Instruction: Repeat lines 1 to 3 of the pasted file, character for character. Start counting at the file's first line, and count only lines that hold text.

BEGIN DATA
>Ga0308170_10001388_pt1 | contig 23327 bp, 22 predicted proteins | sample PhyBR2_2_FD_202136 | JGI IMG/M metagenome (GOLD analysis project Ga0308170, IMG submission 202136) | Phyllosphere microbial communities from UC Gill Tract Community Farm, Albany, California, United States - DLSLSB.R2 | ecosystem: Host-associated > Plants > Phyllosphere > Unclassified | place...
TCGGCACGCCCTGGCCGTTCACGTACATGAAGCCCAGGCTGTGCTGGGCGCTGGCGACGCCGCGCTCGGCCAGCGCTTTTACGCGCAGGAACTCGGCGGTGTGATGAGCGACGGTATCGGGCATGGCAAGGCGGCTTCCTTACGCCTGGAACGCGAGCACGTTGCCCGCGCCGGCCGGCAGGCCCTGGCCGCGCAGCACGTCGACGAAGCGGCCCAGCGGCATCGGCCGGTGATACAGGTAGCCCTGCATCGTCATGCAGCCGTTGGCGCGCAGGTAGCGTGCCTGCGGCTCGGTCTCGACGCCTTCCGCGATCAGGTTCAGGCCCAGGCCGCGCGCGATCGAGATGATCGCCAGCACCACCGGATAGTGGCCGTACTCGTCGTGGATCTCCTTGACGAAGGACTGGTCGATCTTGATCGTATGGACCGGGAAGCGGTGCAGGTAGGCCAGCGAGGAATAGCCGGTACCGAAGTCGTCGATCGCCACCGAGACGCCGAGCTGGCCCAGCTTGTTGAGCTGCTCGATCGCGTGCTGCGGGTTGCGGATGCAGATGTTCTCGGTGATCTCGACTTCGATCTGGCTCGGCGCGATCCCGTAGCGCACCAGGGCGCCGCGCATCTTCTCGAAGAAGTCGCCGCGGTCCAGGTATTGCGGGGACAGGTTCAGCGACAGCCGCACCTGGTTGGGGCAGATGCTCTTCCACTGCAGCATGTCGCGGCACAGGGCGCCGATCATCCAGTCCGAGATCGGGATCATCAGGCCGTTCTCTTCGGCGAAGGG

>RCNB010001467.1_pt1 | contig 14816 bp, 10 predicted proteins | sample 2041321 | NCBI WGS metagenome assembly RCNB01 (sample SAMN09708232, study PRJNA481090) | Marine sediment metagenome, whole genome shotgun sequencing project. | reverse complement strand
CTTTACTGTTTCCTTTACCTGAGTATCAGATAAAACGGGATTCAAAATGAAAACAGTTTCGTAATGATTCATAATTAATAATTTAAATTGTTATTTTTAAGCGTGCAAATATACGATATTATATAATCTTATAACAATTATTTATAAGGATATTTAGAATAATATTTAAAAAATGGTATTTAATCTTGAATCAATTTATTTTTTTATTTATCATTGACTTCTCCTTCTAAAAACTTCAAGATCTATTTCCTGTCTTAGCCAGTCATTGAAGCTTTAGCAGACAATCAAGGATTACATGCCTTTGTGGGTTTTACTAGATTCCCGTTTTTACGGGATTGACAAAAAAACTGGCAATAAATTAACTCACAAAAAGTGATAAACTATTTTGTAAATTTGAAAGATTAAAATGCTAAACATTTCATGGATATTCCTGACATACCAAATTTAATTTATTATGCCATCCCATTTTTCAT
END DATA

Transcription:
>Ga0308170_10001388_pt1 | contig 23327 bp, 22 predicted proteins | sample PhyBR2_2_FD_202136 | JGI IMG/M metagenome (GOLD analysis project Ga0308170, IMG submission 202136) | Phyllosphere microbial communities from UC Gill Tract Community Farm, Albany, California, United States - DLSLSB.R2 | ecosystem: Host-associated > Plants > Phyllosphere > Unclassified | place...
TCGGCACGCCCTGGCCGTTCACGTACATGAAGCCCAGGCTGTGCTGGGCGCTGGCGACGCCGCGCTCGGCCAGCGCTTTTACGCGCAGGAACTCGGCGGTGTGATGAGCGACGGTATCGGGCATGGCAAGGCGGCTTCCTTACGCCTGGAACGCGAGCACGTTGCCCGCGCCGGCCGGCAGGCCCTGGCCGCGCAGCACGTCGACGAAGCGGCCCAGCGGCATCGGCCGGTGATACAGGTAGCCCTGCATCGTCATGCAGCCGTTGGCGCGCAGGTAGCGTGCCTGCGGCTCGGTCTCGACGCCTTCCGCGATCAGGTTCAGGCCCAGGCCGCGCGCGATCGAGATGATCGCCAGCACCACCGGATAGTGGCCGTACTCGTCGTGGATCTCCTTGACGAAGGACTGGTCGATCTTGATCGTATGGACCGGGAAGCGGTGCAGGTAGGCCAGCGAGGAATAGCCGGTACCGAAGTCGTCGATCGCCACCGAGACGCCGAGCTGGCCCAGCTTGTTGAGCTGCTCGATCGCGTGCTGCGGGTTGCGGATGCAGATGTTCTCGGTGATCTCGACTTCGATCTGGCTCGGCGCGATCCCGTAGCGCACCAGGGCGCCGCGCATCTTCTCGAAGAAGTCGCCGCGGTCCAGGTATTGCGGGGACAGGTTCAGCGACAGCCGCACCTGGTTGGGGCAGATGCTCTTCCACTGCAGCATGTCGCGGCACAGGGCGCCGATCATCCAGTCCGAGATCGGGATCATCAGGCCGTTCTCTTCGGCGAAGGG

>RCNB010001467.1_pt1 | contig 14816 bp, 10 predicted proteins | sample 2041321 | NCBI WGS metagenome assembly RCNB01 (sample SAMN09708232, study PRJNA481090) | Marine sediment metagenome, whole genome shotgun sequencing project. | reverse complement strand